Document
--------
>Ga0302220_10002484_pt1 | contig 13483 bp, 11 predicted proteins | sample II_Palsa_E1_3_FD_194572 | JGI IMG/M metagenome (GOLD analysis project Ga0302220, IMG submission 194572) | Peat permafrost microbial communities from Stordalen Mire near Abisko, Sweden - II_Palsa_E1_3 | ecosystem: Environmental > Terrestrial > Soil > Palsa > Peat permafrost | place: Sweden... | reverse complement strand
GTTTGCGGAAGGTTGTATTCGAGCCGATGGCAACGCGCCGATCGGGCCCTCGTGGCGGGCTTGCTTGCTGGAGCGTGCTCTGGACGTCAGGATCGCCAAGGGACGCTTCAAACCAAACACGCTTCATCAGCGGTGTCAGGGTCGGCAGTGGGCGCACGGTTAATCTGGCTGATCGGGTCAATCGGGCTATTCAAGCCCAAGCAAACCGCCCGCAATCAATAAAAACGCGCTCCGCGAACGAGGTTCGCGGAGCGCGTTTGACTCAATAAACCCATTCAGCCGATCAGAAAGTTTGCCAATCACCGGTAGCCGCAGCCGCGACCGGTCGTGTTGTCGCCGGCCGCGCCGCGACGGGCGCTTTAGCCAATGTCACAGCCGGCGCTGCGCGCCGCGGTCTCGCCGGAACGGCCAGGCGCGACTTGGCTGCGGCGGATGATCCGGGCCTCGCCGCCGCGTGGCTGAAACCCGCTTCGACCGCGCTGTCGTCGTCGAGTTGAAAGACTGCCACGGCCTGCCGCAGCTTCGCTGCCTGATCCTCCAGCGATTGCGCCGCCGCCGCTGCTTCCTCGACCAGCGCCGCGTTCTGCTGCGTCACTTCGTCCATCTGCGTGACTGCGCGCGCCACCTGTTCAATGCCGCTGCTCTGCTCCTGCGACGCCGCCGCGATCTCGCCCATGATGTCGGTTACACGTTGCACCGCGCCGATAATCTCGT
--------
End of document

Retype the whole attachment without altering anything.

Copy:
>Ga0302220_10002484_pt1 | contig 13483 bp, 11 predicted proteins | sample II_Palsa_E1_3_FD_194572 | JGI IMG/M metagenome (GOLD analysis project Ga0302220, IMG submission 194572) | Peat permafrost microbial communities from Stordalen Mire near Abisko, Sweden - II_Palsa_E1_3 | ecosystem: Environmental > Terrestrial > Soil > Palsa > Peat permafrost | place: Sweden... | reverse complement strand
GTTTGCGGAAGGTTGTATTCGAGCCGATGGCAACGCGCCGATCGGGCCCTCGTGGCGGGCTTGCTTGCTGGAGCGTGCTCTGGACGTCAGGATCGCCAAGGGACGCTTCAAACCAAACACGCTTCATCAGCGGTGTCAGGGTCGGCAGTGGGCGCACGGTTAATCTGGCTGATCGGGTCAATCGGGCTATTCAAGCCCAAGCAAACCGCCCGCAATCAATAAAAACGCGCTCCGCGAACGAGGTTCGCGGAGCGCGTTTGACTCAATAAACCCATTCAGCCGATCAGAAAGTTTGCCAATCACCGGTAGCCGCAGCCGCGACCGGTCGTGTTGTCGCCGGCCGCGCCGCGACGGGCGCTTTAGCCAATGTCACAGCCGGCGCTGCGCGCCGCGGTCTCGCCGGAACGGCCAGGCGCGACTTGGCTGCGGCGGATGATCCGGGCCTCGCCGCCGCGTGGCTGAAACCCGCTTCGACCGCGCTGTCGTCGTCGAGTTGAAAGACTGCCACGGCCTGCCGCAGCTTCGCTGCCTGATCCTCCAGCGATTGCGCCGCCGCCGCTGCTTCCTCGACCAGCGCCGCGTTCTGCTGCGTCACTTCGTCCATCTGCGTGACTGCGCGCGCCACCTGTTCAATGCCGCTGCTCTGCTCCTGCGACGCCGCCGCGATCTCGCCCATGATGTCGGTTACACGTTGCACCGCGCCGATAATCTCGT